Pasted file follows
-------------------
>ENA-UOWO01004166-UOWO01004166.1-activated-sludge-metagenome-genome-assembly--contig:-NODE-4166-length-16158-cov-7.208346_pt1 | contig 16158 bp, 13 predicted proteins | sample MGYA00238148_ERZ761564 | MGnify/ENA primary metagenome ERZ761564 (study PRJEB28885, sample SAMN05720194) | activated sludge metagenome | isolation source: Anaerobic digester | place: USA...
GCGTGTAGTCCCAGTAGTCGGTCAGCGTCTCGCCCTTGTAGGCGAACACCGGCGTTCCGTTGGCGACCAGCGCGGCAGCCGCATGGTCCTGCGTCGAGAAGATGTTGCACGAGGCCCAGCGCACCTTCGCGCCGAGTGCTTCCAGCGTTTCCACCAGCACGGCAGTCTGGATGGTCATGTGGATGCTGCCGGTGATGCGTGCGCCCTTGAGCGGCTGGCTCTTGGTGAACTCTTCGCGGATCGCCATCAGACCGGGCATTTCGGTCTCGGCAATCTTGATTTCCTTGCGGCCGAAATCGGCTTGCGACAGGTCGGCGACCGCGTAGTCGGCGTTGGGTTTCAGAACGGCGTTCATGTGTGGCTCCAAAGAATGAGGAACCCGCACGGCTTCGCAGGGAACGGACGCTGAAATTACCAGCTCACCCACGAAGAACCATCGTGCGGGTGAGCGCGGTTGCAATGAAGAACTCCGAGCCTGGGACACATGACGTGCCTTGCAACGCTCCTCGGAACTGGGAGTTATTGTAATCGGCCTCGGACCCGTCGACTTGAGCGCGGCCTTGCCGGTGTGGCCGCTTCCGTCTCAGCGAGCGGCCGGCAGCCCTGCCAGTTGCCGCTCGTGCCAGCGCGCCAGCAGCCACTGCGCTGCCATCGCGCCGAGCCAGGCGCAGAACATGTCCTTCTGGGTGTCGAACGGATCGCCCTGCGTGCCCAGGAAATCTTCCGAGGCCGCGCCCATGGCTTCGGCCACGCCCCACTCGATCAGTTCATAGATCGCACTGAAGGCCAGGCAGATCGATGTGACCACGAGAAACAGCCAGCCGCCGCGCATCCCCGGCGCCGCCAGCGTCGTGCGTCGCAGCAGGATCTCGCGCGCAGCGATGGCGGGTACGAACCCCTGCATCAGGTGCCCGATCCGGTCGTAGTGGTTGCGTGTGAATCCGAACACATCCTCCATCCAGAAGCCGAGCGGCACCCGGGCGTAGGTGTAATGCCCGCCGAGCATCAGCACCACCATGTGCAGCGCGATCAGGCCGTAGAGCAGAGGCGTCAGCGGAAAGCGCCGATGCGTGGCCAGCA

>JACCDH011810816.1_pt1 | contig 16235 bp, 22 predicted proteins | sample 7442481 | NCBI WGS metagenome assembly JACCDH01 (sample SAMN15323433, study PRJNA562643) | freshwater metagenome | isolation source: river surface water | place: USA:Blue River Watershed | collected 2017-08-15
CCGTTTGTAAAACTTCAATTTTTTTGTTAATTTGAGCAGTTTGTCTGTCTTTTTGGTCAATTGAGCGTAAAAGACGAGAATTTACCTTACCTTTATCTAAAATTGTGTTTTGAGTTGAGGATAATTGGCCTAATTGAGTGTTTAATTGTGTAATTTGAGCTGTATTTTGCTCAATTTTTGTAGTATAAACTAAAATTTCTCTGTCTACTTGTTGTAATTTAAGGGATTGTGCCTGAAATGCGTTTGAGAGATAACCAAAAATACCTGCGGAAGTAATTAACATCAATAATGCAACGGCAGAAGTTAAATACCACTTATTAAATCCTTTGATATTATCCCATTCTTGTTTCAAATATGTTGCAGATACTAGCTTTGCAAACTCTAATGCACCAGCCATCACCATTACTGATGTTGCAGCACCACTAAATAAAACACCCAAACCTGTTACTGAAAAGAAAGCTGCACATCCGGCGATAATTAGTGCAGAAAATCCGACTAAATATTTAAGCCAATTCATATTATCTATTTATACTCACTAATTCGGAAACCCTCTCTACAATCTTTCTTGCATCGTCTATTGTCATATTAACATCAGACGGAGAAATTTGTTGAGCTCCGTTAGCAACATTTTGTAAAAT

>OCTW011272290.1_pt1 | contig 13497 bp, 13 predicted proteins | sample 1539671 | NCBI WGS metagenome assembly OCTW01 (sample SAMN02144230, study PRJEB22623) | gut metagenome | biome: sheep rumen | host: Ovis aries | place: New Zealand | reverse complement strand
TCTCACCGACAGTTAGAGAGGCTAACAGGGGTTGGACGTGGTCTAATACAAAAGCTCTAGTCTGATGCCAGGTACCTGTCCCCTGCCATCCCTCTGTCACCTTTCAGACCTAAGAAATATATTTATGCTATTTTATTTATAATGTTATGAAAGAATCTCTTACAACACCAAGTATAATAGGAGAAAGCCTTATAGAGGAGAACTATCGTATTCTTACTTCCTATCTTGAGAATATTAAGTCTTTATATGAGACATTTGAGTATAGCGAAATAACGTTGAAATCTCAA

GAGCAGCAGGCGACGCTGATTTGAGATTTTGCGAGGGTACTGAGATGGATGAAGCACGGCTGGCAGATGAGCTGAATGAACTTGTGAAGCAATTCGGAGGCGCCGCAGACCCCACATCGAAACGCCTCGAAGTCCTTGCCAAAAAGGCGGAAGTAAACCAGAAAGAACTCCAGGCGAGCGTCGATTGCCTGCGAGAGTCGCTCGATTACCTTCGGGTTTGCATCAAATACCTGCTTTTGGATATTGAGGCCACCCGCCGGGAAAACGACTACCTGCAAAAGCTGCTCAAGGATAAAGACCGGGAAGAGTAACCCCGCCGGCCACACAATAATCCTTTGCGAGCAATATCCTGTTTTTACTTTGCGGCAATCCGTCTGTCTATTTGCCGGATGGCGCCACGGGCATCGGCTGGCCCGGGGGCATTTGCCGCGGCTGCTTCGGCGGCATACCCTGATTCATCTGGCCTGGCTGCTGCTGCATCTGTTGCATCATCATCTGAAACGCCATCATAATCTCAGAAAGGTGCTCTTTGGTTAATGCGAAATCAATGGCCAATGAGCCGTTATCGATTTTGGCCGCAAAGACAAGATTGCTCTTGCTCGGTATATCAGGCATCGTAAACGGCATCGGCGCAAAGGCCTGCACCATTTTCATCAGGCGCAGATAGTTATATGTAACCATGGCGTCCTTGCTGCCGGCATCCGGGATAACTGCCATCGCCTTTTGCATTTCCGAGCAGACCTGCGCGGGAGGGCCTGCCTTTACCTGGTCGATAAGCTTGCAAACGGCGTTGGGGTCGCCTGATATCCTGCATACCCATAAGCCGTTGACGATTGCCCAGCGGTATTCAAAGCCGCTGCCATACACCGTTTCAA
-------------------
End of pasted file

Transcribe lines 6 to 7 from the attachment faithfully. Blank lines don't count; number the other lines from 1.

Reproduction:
TCTCACCGACAGTTAGAGAGGCTAACAGGGGTTGGACGTGGTCTAATACAAAAGCTCTAGTCTGATGCCAGGTACCTGTCCCCTGCCATCCCTCTGTCACCTTTCAGACCTAAGAAATATATTTATGCTATTTTATTTATAATGTTATGAAAGAATCTCTTACAACACCAAGTATAATAGGAGAAAGCCTTATAGAGGAGAACTATCGTATTCTTACTTCCTATCTTGAGAATATTAAGTCTTTATATGAGACATTTGAGTATAGCGAAATAACGTTGAAATCTCAA

GAGCAGCAGGCGACGCTGATTTGAGATTTTGCGAGGGTACTGAGATGGATGAAGCACGGCTGGCAGATGAGCTGAATGAACTTGTGAAGCAATTCGGAGGCGCCGCAGACCCCACATCGAAACGCCTCGAAGTCCTTGCCAAAAAGGCGGAAGTAAACCAGAAAGAACTCCAGGCGAGCGTCGATTGCCTGCGAGAGTCGCTCGATTACCTTCGGGTTTGCATCAAATACCTGCTTTTGGATATTGAGGCCACCCGCCGGGAAAACGACTACCTGCAAAAGCTGCTCAAGGATAAAGACCGGGAAGAGTAACCCCGCCGGCCACACAATAATCCTTTGCGAGCAATATCCTGTTTTTACTTTGCGGCAATCCGTCTGTCTATTTGCCGGATGGCGCCACGGGCATCGGCTGGCCCGGGGGCATTTGCCGCGGCTGCTTCGGCGGCATACCCTGATTCATCTGGCCTGGCTGCTGCTGCATCTGTTGCATCATCATCTGAAACGCCATCATAATCTCAGAAAGGTGCTCTTTGGTTAATGCGAAATCAATGGCCAATGAGCCGTTATCGATTTTGGCCGCAAAGACAAGATTGCTCTTGCTCGGTATATCAGGCATCGTAAACGGCATCGGCGCAAAGGCCTGCACCATTTTCATCAGGCGCAGATAGTTATATGTAACCATGGCGTCCTTGCTGCCGGCATCCGGGATAACTGCCATCGCCTTTTGCATTTCCGAGCAGACCTGCGCGGGAGGGCCTGCCTTTACCTGGTCGATAAGCTTGCAAACGGCGTTGGGGTCGCCTGATATCCTGCATACCCATAAGCCGTTGACGATTGCCCAGCGGTATTCAAAGCCGCTGCCATACACCGTTTCAA